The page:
Hardwiring Happiness: Dr. Rick Hanson

My favorite podcast – Being Well, has been a huge blessing to me over this last year. I can’t say that I’ve perfected any of the concepts I’m learning. Haha. In fact, this week, my first back to work after a lovely break, revealed that I have much to learn. It was a rough week as I face some things I haven’t wanted to face. But I have been learning a great deal, nonetheless. I get a little closer to where I want to be, all of the time. Today, I had a few minutes to listen to these videos, after working on some packing – as I prepare to move. Packing before a move is always stressful to me. I can get overwhelmed. I was definitely feeling that today. Slowing down to watch these left me with a sense of hope, in spite of what I had been feeling in the moment.

In this video, Dr. Hanson talks to his son, Forrest about “taking in the good.” He talks about ways you can change your brain – for the better. There was a key moment that really left me with a sense that no matter where I am or what I am doing, happiness and contentment are possible. Around the 2:48 mark is when he talks about this concept that you can take in the good and have it transform your day instead of the day being a “long, slow slog.” I loved this part (2:48-4:30).

I also watched the video below – Hardwiring Happiness: Dr. Rick Hanson. In this Tedx Talk, Dr. Hanson talks about turning experiences into the “happiness, resilience” and other strengths we need to have happy and contended lives.

From the description:

Hardwiring Happiness : The Hidden Power of Everyday Experiences on the Modern Brain.
How to overcome the Brain’s Negativity Bias. Rick Hanson is a neuropsychologist and the author of Hardwiring Happiness: The New Brain Science of Contentment, Calm, and Confidence, best selling author of Buddha’s Brain, founder of the Wellspring Institute for Neuroscience and Contemplative Wisdom and an Affiliate of the Greater Good Science Center at UC Berkeley, he’s been an invited speaker at Oxford, Stanford, and Harvard, and taught in meditation centers worldwide.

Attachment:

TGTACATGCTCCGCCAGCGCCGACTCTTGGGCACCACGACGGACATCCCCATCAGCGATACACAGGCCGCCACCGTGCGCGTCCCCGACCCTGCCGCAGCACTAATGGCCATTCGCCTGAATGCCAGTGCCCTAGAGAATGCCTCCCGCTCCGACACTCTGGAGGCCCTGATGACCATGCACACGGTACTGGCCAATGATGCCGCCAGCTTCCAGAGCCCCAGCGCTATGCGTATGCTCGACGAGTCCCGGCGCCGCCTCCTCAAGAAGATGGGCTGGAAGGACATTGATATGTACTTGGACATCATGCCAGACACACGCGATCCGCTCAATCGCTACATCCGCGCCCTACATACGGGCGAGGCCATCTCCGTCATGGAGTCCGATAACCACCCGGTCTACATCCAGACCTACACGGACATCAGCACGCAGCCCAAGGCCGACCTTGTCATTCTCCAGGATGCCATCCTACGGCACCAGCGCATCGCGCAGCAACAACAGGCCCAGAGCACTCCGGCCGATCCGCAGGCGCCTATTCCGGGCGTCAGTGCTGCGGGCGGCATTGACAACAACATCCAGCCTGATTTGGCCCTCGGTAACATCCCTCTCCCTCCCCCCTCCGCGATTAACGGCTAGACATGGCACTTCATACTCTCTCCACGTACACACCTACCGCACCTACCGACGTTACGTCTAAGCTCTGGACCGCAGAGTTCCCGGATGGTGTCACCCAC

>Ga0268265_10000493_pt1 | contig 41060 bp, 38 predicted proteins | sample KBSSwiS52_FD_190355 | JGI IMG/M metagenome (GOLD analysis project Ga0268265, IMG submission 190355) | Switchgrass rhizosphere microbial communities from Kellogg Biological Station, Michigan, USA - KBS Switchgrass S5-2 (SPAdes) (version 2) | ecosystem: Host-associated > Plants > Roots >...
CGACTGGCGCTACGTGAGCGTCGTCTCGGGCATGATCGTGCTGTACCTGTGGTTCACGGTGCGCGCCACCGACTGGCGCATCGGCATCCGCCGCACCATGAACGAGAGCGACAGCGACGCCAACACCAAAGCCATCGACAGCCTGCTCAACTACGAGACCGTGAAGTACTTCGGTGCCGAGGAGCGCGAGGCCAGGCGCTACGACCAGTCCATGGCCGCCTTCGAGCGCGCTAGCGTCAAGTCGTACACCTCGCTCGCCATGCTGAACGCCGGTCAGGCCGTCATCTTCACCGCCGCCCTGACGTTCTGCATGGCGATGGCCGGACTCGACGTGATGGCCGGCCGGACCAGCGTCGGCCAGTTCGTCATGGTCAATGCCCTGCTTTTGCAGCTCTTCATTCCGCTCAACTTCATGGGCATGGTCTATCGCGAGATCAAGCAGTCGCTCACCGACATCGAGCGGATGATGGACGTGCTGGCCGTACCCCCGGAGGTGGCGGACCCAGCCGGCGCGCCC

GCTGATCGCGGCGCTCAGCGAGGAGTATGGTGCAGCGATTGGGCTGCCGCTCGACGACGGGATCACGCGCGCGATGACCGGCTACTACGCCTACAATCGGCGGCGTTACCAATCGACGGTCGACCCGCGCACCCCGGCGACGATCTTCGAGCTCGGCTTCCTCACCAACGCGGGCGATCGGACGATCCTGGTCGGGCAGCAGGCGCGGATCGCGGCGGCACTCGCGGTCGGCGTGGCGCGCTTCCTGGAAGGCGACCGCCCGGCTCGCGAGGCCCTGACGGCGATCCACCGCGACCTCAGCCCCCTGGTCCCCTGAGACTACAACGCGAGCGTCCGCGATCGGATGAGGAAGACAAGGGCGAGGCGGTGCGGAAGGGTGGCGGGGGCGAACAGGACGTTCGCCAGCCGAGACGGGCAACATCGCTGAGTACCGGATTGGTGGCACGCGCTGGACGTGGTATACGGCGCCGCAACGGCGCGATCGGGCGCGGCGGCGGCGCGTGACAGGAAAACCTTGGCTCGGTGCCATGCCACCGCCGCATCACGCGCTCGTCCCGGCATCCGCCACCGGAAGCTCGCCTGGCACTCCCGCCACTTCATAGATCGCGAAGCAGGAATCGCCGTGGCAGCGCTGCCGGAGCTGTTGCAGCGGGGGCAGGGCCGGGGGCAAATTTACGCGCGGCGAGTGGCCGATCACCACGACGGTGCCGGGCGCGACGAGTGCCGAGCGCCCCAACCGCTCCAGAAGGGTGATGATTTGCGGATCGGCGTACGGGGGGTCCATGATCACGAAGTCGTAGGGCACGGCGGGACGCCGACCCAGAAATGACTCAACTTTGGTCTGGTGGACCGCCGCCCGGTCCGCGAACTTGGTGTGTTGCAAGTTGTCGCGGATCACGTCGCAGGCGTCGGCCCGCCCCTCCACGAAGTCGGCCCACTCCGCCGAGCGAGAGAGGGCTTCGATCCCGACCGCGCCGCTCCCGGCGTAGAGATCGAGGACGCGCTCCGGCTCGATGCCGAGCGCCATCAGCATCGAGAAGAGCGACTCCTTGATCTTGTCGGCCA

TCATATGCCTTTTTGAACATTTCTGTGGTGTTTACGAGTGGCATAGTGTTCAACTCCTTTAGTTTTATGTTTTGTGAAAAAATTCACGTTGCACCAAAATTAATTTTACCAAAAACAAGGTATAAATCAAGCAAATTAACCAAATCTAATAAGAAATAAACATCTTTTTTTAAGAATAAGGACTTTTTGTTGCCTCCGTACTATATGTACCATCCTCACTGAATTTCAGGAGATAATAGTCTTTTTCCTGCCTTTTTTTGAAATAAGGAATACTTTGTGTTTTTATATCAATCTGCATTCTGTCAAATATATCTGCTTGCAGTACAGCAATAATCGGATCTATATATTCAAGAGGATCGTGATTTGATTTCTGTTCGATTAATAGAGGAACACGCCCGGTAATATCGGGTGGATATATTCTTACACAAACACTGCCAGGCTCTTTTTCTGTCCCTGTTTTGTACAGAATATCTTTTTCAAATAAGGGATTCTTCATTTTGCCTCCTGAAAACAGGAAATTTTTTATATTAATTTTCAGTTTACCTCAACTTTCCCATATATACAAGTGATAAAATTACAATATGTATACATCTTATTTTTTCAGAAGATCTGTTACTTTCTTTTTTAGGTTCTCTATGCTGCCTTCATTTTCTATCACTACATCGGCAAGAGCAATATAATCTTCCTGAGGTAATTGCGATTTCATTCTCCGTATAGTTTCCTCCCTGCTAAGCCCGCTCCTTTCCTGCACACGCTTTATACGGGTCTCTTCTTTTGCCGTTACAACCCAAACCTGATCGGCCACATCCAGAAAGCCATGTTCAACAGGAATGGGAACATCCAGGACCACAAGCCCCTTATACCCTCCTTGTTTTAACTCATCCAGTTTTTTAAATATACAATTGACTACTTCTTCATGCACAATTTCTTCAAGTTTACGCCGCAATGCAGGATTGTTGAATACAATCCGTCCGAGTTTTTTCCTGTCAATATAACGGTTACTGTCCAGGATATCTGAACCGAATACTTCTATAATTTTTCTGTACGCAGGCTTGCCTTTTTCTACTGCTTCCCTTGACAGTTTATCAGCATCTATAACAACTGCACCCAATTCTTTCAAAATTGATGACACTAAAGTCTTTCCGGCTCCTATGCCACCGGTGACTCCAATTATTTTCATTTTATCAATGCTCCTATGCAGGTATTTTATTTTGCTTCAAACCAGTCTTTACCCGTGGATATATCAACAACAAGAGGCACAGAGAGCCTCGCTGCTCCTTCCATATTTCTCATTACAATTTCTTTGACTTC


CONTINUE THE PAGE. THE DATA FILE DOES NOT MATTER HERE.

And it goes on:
This is seriously good stuff and truly excites me on this journey to healing (that I’ve been on since my (foster) son left my home).

Never Walk Away From Love

elaina avalos, never walk away from love, the bold type, oliver grayson

I never start my year with resolutions and a list of “shoulds.” I’ve done that to myself twice already in the last five days. I was determined to do 30 days of yoga with Adriene Mishler. I didn’t take into account how very poorly I’m feeling right now. I have to ease into this. And I started this crazy Bloganuary thing and look, dude – I just can’t. I’m not good with writing prompts because I genuinely just don’t care about a lot things. 🙂

It doesn’t help that this new year has caused me to face, or begin to face, that someone I cared for – just didn’t care for me. We all know that actions speak louder than words. But sometimes feelings can blind a girl a little – delaying reality. So here I am, finally facing reality. Sort of. I will never, ever – never in the history of ever – stop being a romantic, who loves love. And I will never stop being real about how much I care or who I care about. I am, however, facing my reality.

Which brings me to my new favorite show, that I wished I’d watch, while it was airing. It’s The Bold Type from Freeform. I am absolutely loving this show even though it’s geared toward the millennial crowd (the younger end of that generation). I’m enjoying the friendships and the weird & wonderful work sitch there. If only work environments were actually like Scarlet magazine. One of the storylines I love the most, is the romantic relationship between Sutton Brady and one of the members of the publishing company’s board, Richard Hunter. Sutton is my favorite character in general. But when she faces the hard choice between her career, avoiding rumors, and her relationship – she chooses her career. It’s unfortunate that we are still making choices that cost us on either the personal end or the work end. But I digress.

As I’ve watched the first two seasons, I’ve really hoped that Sutton and Richard would get back together. Sutton’s boss, Oliver, the head of the fashion department for the magazine, is rarely personal with Sutton – as his assistant. But he gets personal and a crying Sutton shares that she made a horrible decision to let Richard go. In reply, Oliver, tells her to go back to New York (they’re in Paris for Fashion Week) and tell him how she feels. Sutton says, “I can’t just leave.” Oliver says, “I’m telling you to. Never walk away from love. No white after Labor Day. And never walk away from love.”

That line – it got me. I might have cried. I’ve been, in spite of my usual stance of taking risks and remaining firmly outside of my comfort zone – as much as possible, regretting sharing my heart so openly. Especially to one who just doesn’t care about me. That’s a shitty feeling, you know? This isn’t an exact correlation here, so work with me. 🙂

What if it had been though? What if taking the risk to open my heart was the right call? Clearly it wasn’t. I mean, it didn’t mean anything to him. But what it it had? So here I am – realizing that looking like a freaking idiot is well worth the risk, in spite of the hurt. Because you know – never wear white after Labor Day and never walk away from love.

On that note, the other thing I’m not going to do in January 2022, or any other month this year, is should on myself because I was real and the woman I am made to be. So here’s to continuing to be sincere and sharing my heart even when it hurts.

Never walk away from love.